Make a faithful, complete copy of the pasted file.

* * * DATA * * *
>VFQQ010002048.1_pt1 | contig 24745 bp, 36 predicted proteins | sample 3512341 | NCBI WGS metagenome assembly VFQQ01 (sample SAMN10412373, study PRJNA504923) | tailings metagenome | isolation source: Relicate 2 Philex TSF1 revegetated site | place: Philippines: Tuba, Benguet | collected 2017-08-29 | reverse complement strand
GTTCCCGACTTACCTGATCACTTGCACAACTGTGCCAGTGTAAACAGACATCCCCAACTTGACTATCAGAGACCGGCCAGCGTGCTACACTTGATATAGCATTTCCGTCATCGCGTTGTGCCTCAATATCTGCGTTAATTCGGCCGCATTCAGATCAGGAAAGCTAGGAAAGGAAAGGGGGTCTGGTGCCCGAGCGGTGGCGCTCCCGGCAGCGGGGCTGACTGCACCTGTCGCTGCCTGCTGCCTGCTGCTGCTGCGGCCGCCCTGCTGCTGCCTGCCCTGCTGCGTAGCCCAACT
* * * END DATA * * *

>VFQQ010002048.1_pt1 | contig 24745 bp, 36 predicted proteins | sample 3512341 | NCBI WGS metagenome assembly VFQQ01 (sample SAMN10412373, study PRJNA504923) | tailings metagenome | isolation source: Relicate 2 Philex TSF1 revegetated site | place: Philippines: Tuba, Benguet | collected 2017-08-29 | reverse complement strand
GTTCCCGACTTACCTGATCACTTGCACAACTGTGCCAGTGTAAACAGACATCCCCAACTTGACTATCAGAGACCGGCCAGCGTGCTACACTTGATATAGCATTTCCGTCATCGCGTTGTGCCTCAATATCTGCGTTAATTCGGCCGCATTCAGATCAGGAAAGCTAGGAAAGGAAAGGGGGTCTGGTGCCCGAGCGGTGGCGCTCCCGGCAGCGGGGCTGACTGCACCTGTCGCTGCCTGCTGCCTGCTGCTGCTGCGGCCGCCCTGCTGCTGCCTGCCCTGCTGCGTAGCCCAACT